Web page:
Cons: Certainly improvable now and for the foreseeable future. Does not specifically address the tendency for some vampires to come from family with vampiric lines (though some speculate that vampiric souls would be drawn to suitable bodies and therefore, stay oftentimes in families which have appropriate genetic lines). 

  • Parasitic/Symbiotic Entity This theory states that the vampiric person is actually a host to a completely separate entity. The person is fully human in soul/spirit and genetics, but there is a secondary life form within the host body (either parasitic or symbiotic depending on point of view). Many people who uphold this theory do in fact believe the condition to be "curable" by the removal of the entity, though some believe it to be fatal to the host (as they are now linked). Those who offer this "cure" usually expect a high price for their services.

Pros: This separate entity would cause drastic changes to hosts body and brings on pluses and minuses such as increased healing for the host, but a need to ingest blood. Would either override the genetic theory by saying the DNA of the entity would be enough to alter the host body and/or the entity would be able to alter directly the host's DNA to bring on vampiric characteristics. (see Vampire Guide 301)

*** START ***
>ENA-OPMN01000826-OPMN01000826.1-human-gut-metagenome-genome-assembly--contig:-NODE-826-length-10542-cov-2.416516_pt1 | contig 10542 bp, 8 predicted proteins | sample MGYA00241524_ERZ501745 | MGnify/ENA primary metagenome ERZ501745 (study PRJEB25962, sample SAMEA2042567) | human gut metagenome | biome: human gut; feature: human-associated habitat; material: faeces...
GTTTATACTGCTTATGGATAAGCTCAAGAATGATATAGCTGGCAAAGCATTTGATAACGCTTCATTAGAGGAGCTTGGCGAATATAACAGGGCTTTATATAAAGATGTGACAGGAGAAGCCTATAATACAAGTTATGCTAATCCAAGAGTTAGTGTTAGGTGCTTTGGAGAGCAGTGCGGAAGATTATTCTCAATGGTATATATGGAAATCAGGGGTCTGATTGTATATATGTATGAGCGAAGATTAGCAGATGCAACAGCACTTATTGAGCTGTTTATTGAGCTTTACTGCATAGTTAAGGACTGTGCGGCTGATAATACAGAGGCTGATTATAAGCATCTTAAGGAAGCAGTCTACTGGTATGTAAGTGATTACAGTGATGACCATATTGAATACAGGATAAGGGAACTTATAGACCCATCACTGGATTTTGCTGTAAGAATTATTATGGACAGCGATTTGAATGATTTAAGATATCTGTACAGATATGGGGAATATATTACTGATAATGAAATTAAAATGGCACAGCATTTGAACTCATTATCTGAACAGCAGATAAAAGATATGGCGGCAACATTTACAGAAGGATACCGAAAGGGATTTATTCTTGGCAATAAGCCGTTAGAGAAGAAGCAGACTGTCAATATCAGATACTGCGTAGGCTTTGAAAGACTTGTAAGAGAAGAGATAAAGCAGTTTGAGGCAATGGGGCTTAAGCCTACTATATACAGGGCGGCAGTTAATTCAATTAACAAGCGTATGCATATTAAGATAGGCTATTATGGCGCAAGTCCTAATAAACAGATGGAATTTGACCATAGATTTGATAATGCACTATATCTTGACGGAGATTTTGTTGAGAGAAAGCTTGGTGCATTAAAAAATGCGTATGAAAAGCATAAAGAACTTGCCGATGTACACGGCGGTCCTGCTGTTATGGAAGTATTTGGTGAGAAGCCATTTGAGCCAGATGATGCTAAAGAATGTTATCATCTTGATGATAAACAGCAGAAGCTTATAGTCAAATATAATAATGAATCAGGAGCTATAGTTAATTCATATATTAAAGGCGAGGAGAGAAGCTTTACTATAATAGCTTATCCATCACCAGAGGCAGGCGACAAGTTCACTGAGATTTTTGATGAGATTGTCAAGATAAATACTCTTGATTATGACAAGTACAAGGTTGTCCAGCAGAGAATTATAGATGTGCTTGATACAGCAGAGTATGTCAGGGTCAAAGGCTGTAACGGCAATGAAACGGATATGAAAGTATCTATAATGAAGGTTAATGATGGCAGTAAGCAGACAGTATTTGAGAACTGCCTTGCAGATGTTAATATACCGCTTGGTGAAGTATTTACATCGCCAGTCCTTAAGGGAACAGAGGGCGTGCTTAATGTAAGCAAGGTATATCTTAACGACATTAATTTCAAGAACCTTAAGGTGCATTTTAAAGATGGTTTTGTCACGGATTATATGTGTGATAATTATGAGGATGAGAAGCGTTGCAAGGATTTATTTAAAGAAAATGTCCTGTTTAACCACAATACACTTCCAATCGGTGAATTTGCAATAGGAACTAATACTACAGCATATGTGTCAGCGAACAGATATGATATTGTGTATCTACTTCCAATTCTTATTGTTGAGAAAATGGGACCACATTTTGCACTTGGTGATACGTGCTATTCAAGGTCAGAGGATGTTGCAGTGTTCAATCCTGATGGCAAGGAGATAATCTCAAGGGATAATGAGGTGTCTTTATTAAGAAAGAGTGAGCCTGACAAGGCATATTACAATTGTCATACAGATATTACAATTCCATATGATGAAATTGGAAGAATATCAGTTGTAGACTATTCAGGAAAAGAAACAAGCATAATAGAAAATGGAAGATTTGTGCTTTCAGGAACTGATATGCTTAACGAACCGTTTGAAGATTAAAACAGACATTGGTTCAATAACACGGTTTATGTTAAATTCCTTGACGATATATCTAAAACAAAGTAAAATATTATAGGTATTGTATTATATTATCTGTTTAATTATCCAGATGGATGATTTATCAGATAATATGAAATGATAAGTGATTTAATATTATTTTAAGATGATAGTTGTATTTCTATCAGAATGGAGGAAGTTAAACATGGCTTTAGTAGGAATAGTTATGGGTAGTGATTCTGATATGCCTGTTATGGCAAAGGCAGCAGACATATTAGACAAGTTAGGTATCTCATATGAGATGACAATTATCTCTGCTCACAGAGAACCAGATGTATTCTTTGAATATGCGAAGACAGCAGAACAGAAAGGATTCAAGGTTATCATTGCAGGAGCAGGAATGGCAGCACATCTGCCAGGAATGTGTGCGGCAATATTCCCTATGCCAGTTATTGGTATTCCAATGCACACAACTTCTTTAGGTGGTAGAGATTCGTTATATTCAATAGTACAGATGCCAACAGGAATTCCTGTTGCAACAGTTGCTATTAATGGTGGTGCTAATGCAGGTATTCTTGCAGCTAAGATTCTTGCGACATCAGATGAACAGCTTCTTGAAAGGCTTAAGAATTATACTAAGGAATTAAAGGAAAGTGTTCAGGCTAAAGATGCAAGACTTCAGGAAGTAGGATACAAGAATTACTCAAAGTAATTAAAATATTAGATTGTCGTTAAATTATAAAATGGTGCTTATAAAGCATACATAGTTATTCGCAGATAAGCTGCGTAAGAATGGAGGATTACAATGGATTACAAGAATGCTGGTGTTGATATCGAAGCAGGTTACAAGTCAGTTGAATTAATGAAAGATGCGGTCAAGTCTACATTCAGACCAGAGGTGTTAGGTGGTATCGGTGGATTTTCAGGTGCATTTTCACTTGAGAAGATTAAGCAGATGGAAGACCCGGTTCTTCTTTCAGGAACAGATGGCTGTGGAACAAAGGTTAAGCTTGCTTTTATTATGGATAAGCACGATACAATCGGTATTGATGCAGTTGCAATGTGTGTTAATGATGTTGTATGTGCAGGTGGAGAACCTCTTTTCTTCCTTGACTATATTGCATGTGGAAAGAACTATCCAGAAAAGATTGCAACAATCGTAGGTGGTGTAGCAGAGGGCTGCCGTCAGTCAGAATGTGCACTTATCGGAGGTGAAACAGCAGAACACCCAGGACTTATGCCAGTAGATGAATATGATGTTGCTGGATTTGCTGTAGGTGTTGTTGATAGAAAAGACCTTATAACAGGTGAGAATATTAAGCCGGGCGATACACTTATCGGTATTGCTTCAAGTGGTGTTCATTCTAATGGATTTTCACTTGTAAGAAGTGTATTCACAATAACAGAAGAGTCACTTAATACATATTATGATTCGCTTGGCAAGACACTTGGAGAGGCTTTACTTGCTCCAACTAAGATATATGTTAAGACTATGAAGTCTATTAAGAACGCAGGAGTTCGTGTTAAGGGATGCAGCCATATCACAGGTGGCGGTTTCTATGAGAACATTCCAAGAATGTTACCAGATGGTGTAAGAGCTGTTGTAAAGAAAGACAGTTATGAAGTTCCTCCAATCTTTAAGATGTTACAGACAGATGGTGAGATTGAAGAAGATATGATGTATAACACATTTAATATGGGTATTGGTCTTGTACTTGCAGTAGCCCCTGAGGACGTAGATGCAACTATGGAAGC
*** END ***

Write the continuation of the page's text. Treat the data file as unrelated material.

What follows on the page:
Cons: No explanation for how this entity would come to be in a person in the first place; no reasoning for the age of "awakening" to be similarly found at late teens/early twenties, no reason for it showing up in family lines.

  • Damaged/Missing Charkas; Energy Deficiencies; etc. This theory states a vampiric person is born with a "metaphysical" disorder which requires supplemental sources such as blood. This again is commonly seen as "cure-able" or "fixable" pending on the specifics of the theory (some see a missing charka, while others simply see it as blocked or damaged which can be repaired).

Pros: Better explains the needs of psychic vampires and the constant need to pull ambient energies. Can be seen as a genetic damage which would run in family lines but might not always show up.

Cons: Doesn't truly explain any commonly seen vampiric characteristics (see Vampire Guide 301) ; doesn't explain need for blood ingestion; doesn't explain remaining dormant until late teens/early 20's; doesn't really explain link within family lines; doesn't offer much in the way of cause of initial contraction of blockage/damage.